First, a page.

Quick Links

The Yoga Report

Mantra Four: Consistency is Good

January 11, 2016

Tags: Yoga, Repose Yoga

Dolphin-challenged am I.

On the page, in demonstrations, dolphin pose doesn’t look that hard. Lower to your forearms, clasp your hands together lightly, shoot your butt up in the air keeping your legs straight. Inch your feet up the mat as far as you can. Not sure why, but my back is never straight, my legs want to bend, and as far as the feet go -- forget it. They are Gorilla-glued to the back of the mat. Perhaps the problem is psychosomatic: dolphin is a launch pose for … a headstand.

The dreaded inversion.

I have read all the tales of the power of turning oneself upside down. That we spend so much time sitting and standing that we need to upend our perspective. Inversions improve blood flow and help bodily systems connect more efficiently. Some even claim that inversions decrease anxiety and increase self-confidence.

I’d argue the opposite.

As other yogis gracefully raise their feet towards the ceiling, I kick like a donkey. Even against the wall, where inversion novices rehearse, I can’t get one foot above my waist, let alone two. With assistance, I once did a handstand but neglected to announce my return to earth and kicked my poor assistant in the nose. Stress reducer? Hardly.

During Saturday’s vinyasa class, one of the week’s hardest at Repose, we worked our way to dolphin. I tried. Briefly. But the feet wouldn’t move and the neck hurt and the arms screamed, “Stop!” And so I took Option 1: child pose. As others viewed the world upside down, I lay curled up, legs and head tucked safely underneath.

Ordinarily, I’m happy to opt out of inversions. Yet this choice felt cowardly. My yoga experiment – one month of daily classes – is only a week long but I do feel braver, more confident. The sequences are becoming routine. Reverse swan dive, hand to heart, forward bend. I can flow from Warrior One to Two to Three. I don’t have to check with my neighbor about triangle or side plank alignment. Even the Hindi terms – Utkatasana, Tadasana, Balasana – are beginning to stick. No longer do I think Chattanooga when I hear Chatauranga. I’ve even popped into wheel and held it for a few breaths.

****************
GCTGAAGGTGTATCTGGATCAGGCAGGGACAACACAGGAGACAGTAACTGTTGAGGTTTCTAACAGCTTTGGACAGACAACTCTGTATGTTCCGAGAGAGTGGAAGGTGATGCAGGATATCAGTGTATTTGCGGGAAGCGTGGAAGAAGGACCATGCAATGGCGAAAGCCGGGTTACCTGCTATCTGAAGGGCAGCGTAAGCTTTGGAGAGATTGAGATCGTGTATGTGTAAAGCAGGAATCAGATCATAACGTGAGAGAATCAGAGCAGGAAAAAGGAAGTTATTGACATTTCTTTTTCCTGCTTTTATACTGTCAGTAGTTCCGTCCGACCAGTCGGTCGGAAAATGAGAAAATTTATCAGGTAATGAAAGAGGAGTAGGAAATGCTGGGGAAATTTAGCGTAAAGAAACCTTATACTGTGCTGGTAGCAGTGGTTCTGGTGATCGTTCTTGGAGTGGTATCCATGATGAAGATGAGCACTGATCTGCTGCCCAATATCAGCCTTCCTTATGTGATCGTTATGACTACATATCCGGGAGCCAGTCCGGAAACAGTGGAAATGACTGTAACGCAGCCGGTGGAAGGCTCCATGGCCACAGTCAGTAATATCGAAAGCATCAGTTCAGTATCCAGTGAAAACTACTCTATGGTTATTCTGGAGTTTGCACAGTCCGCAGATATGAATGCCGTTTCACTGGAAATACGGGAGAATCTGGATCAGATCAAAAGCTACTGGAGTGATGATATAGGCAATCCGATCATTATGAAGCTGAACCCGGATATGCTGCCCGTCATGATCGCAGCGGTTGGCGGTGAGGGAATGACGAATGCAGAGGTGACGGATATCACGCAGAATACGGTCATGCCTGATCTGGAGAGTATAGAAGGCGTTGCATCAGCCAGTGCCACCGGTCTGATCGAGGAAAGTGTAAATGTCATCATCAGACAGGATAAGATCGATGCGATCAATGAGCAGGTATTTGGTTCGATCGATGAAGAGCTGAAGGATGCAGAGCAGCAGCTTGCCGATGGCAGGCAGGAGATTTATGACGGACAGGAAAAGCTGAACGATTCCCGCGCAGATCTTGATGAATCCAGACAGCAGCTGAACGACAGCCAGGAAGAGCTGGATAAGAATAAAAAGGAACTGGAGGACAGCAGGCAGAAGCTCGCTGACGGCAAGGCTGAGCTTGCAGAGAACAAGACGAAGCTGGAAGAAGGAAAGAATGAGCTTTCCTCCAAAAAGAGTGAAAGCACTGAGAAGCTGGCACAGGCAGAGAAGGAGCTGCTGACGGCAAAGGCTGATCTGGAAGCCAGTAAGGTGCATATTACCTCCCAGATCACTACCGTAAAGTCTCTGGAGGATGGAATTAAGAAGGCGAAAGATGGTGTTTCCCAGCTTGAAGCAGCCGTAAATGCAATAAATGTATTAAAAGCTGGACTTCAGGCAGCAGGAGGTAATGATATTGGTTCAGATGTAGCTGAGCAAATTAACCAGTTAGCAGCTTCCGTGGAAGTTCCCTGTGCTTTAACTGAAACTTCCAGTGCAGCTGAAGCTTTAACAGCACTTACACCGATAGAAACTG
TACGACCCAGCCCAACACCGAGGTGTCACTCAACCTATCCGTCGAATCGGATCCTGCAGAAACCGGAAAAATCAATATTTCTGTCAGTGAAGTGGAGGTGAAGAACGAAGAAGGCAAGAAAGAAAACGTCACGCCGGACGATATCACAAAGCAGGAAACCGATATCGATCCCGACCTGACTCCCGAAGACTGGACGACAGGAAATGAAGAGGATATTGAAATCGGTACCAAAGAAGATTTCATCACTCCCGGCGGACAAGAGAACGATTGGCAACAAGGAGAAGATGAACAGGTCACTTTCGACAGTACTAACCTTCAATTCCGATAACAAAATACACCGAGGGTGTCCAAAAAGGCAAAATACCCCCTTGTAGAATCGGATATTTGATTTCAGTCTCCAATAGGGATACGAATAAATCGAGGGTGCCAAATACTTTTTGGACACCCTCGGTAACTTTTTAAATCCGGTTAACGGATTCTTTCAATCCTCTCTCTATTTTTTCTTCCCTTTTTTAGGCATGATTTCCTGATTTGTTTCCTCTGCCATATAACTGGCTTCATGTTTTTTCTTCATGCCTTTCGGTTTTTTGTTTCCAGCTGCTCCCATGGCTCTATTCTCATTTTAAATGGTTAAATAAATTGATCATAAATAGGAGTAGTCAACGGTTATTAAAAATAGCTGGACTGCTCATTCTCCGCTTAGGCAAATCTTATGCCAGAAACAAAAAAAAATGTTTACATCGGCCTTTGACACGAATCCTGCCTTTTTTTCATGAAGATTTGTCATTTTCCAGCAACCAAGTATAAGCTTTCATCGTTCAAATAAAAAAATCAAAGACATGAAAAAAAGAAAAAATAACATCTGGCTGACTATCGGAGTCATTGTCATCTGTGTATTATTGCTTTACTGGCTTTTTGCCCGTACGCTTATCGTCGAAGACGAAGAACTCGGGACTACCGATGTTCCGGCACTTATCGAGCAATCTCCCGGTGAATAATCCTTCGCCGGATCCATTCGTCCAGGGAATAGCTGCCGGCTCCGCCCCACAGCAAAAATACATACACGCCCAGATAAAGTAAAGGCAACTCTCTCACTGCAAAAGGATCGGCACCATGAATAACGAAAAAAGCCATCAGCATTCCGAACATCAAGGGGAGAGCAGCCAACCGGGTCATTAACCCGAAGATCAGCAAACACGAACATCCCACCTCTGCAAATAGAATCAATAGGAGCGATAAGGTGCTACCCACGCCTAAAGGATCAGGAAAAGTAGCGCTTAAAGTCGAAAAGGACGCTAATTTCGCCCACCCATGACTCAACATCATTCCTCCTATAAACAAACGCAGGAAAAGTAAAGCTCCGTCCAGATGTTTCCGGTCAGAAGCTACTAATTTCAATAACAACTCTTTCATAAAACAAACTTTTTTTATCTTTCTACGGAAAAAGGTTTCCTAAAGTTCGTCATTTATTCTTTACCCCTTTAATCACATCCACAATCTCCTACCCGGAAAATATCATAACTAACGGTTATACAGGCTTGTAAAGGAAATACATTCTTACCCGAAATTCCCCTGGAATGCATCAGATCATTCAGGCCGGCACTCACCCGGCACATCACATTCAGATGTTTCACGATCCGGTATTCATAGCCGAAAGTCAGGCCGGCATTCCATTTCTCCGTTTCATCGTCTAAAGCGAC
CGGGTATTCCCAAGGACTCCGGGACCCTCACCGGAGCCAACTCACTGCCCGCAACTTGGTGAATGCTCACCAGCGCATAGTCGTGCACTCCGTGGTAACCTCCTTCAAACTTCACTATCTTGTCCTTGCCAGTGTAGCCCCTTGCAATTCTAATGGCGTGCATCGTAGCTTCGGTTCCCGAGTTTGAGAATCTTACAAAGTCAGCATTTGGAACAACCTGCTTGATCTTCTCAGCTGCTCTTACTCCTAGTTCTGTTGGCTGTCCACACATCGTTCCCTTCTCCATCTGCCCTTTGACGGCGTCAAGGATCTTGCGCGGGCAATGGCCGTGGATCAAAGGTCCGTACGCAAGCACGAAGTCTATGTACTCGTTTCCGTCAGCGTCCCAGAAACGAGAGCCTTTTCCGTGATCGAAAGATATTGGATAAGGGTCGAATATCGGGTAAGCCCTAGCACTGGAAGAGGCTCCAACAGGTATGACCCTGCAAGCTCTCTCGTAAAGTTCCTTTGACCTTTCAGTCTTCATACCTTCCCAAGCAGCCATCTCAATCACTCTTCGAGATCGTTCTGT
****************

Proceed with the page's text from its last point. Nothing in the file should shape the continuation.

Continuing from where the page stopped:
I shouldn’t be surprised that yoga, like everything, becomes easier with repetition, that what once seemed foreign and unmanageable can become familiar and possible. Elizabeth Bennet wasn’t wrong when she told Mr. Darcy that to better his social skills all he need do was practice.

As I head into Week Two of this yoga journey, perhaps all I, like Jane Austen’s indomitable hero, need do is practice. Who knows? Some day my feet might even leave the floor.

Selected Works

Essay
Cold. Rain. Black flies. Biting dogs. What else could go wrong on this bike vacation?
Yankee Magazine
Alison Hardy has dedicated her career to saving antique windows.
Travel essay published in the anthology "Around the World."
How does one survive biking in Cambridge, the legendary English city of narrow, winding streets, congested traffic, bellowing drivers, and cows? Lots of cows.
Caught between caring for their parents and their own families, members of the sandwich generation struggle to cope with the many challenges of parenting a parent.
Can you be fit and fat? Contrary to common belief, yes you can.
Writer Sue Hertz explores a lifelong ambition – learning to sing on key. Can she? Will she?
With the help of an antiques dealer, nutritionist, and a medieval scholar, Carol Shea-Porter, who had never held public office, beat the Republican incumbent to represent her New Hampshire district in the U.S. Congress.
Remember the warmth, the closeness, the dailiness of the family meal? Neither do we. A Boston Magazine essay exploring the reasons behind the disappearing family dinner and the repercussions.
Hockey great Bobby Orr may have knees like no other, but that doesn't mean the rest of us haven't abused the joint beyond its intention.
Boston Globe Magazine cover story on the gentrification of this seaport city on the coast of New Hampshire
The New Hampshire Historical Society's regal home, one of the state's most renowned structures, celebrates its 100th birthday. The path to the creation of Concord's architectural gem was anything but smooth.
Book
Write Choices blasts through the boundaries between different forms of narrative nonfiction, focusing on the choices all writers of all forms make at every juncture, from choosing an idea, to collecting content, to creating a structure, to revising.
A powerful narrative illustrating the impact of abortion politics on women and health care workers.